4. What guarantees can you give that any ideas submitted through Your Freedom and Spending Challenge will actually be taken into account by the government? I can’t help but think that the government will simply ignore any it doesn’t like, but then will spin the ideas they are doing anyway in their favour as a sign of public support…
So cynical! We’ve had tonnes of ideas – over 100,000 through the Spending Challenge website and thousands more on Your Freedom. Are we going to implement all of them? No we won’t, and I don’t think anyone would expect us too. But each and every idea is being looked at by a dedicated team and the best will be considered for the upcoming spending review and a new Parliamentary Bill aimed at restoring and protecting civil liberties; so some of the ideas submitted will lead to real concrete changes. It’s a new way of shaping government policy, and whenever you experiment with different and spontaneous ways of engaging people, especially on this scale, it’s impossible to predict the outcomes. But I am delighted at how these projects have gone so far and the level of interest people have shown.
5. With growing proof that speed cameras do not curb deaths in the locations they’re placed (and also deaths at that location not caused by vehicles adding to the total before a camera is placed) will you be telling other county councils to follow Oxford’s lead in scrapping them all?
I haven’t seen that research but I’d be interested to. There is a lot of evidence which shows that cameras can be a useful tool in cutting speeds and reducing the risk of collisions, but it is true that they shouldn’t be overused and other means of improving road safety – like better education on the risks – are important too. What is really important is that local councils and communities are able to decide what is best for them. We have ended central funding for new fixed speed cameras because we don’t believe it is up to central government to dictate to councils that cameras should always be the default option, and we have removed ringfencing from local authority grants so communities can set their own priorities.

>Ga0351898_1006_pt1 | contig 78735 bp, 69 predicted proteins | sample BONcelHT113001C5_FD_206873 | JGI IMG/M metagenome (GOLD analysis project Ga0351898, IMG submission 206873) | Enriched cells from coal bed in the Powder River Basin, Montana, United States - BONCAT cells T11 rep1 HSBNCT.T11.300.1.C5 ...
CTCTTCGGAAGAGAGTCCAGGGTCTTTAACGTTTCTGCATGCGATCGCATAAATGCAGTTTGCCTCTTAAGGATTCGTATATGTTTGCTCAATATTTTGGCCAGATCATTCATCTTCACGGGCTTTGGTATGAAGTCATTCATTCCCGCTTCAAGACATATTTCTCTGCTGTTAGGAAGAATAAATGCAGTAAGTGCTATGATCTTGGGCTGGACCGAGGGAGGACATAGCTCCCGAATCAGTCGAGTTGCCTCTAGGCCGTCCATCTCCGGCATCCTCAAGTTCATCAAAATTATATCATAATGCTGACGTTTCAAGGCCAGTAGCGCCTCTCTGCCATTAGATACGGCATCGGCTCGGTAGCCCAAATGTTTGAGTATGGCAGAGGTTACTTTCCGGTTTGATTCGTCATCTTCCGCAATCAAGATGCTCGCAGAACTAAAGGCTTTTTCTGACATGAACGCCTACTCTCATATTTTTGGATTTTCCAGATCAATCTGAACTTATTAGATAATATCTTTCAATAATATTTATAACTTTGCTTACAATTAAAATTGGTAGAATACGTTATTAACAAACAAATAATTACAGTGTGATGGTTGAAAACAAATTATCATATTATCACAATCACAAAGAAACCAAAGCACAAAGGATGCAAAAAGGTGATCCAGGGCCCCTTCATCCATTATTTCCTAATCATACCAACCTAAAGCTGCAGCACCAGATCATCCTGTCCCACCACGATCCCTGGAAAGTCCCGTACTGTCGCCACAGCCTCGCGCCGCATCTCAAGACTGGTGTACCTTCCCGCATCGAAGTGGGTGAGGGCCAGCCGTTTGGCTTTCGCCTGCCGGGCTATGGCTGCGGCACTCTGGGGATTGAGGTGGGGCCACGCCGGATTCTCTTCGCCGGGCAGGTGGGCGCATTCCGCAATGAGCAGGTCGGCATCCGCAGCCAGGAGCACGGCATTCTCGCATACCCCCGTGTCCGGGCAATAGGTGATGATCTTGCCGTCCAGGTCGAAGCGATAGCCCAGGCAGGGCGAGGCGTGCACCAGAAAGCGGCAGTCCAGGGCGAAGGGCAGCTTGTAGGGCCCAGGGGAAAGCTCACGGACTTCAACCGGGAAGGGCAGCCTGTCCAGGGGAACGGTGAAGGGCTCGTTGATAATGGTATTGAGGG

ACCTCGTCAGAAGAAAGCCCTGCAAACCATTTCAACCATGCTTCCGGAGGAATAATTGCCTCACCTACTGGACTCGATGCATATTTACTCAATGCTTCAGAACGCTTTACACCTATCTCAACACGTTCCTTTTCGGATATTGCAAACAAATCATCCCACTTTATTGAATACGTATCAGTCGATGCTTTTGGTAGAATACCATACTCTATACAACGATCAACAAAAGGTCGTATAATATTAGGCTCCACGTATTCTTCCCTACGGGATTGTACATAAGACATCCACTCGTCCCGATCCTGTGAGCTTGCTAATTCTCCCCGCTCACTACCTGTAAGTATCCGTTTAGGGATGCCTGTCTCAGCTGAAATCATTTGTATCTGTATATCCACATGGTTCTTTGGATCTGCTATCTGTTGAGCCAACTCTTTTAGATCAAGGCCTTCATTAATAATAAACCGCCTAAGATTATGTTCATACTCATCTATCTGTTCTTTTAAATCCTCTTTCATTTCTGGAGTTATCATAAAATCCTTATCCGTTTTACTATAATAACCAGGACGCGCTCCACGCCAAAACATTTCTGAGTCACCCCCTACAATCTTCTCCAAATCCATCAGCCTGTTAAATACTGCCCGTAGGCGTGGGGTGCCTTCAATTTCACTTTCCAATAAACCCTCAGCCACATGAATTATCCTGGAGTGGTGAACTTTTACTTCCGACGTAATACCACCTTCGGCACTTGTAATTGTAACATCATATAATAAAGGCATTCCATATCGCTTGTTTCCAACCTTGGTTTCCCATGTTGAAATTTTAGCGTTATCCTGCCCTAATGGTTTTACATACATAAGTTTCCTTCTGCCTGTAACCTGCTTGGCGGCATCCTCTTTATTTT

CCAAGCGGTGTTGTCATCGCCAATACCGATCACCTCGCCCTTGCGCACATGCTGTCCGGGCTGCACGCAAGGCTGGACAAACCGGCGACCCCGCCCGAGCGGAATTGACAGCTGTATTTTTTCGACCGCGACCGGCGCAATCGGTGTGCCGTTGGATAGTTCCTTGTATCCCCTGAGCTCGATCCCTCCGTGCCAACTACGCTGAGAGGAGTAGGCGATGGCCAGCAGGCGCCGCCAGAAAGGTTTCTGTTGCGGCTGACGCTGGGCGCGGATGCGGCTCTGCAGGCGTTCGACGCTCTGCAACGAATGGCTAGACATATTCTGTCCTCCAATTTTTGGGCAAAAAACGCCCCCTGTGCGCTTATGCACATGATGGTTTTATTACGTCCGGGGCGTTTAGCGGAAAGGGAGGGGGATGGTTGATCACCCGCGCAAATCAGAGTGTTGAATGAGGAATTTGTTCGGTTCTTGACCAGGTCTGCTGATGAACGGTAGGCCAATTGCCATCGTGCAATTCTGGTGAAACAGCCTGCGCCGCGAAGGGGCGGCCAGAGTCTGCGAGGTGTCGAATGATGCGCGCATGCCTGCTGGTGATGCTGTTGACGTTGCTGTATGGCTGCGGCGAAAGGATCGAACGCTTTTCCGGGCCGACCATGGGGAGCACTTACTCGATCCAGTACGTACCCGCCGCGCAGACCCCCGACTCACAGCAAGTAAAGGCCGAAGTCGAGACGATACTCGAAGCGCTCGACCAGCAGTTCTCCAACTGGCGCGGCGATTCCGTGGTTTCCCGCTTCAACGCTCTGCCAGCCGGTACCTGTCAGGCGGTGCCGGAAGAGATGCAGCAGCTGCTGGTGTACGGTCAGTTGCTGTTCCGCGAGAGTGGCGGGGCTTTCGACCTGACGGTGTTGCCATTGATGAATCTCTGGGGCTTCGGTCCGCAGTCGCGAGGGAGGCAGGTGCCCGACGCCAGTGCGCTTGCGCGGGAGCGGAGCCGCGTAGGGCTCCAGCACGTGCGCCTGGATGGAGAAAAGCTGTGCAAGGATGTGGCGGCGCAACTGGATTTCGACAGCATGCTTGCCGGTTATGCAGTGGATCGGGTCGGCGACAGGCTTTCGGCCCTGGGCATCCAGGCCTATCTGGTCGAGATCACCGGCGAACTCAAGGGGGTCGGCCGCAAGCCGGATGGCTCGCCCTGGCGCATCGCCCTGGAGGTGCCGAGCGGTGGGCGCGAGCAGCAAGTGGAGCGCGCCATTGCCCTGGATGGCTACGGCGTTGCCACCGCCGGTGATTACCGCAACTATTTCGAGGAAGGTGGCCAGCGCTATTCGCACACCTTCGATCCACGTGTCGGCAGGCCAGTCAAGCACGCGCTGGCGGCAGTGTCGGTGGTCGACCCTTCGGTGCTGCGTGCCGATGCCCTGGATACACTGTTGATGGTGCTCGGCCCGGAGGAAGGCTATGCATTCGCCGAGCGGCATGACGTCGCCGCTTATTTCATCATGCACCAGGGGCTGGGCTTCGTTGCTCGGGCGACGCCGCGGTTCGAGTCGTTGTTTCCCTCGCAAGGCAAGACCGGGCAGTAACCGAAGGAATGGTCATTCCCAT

6. The Criminal, Justice, and Police Act of 2001 allowed for police to hold indefinitely the DNA samples and fingerprints of anyone arrested for a recordable offence, even if found innocent or released without charge, will you repeal this act?
The law as it stands is unacceptable. The Coalition agreed very early on that we will adopt the protections of the Scottish model on DNA. This means that DNA taken from people arrested for, but not convicted of, minor offences won’t be retained, and if DNA has been taken in respect of a serious offence, but a conviction does not follow, it will only be retained for a limited period. These changes will be put to parliament in a Freedom Bill later this year.
7. If protest and free speech are part of every person’s liberty then will you repeal the acts which are intended to stop terrorism, antisocial behaviour and serious crime, but which in effect only stop legitimate protesters? In particular the Terrorism Act 2000, and other legislation which prohibits protests near Parliament.
Again, the Coalition committed very early on to upholding the right to peaceful protest. Right now we are reviewing the law to ensure that non-violent protest is protected. Defending people’s liberty and safeguarding their security is not always an easy balance to strike, but recent times have seen it tip entirely the wrong way, and we need to correct that.
Let’s not forget, though, that protecting the right to protest relies on more than simply changing legislation. It’s also about ensuring the police properly understand and apply the laws that currently exist, and, crucially, it is about good communication between police, protestors and wider communities too.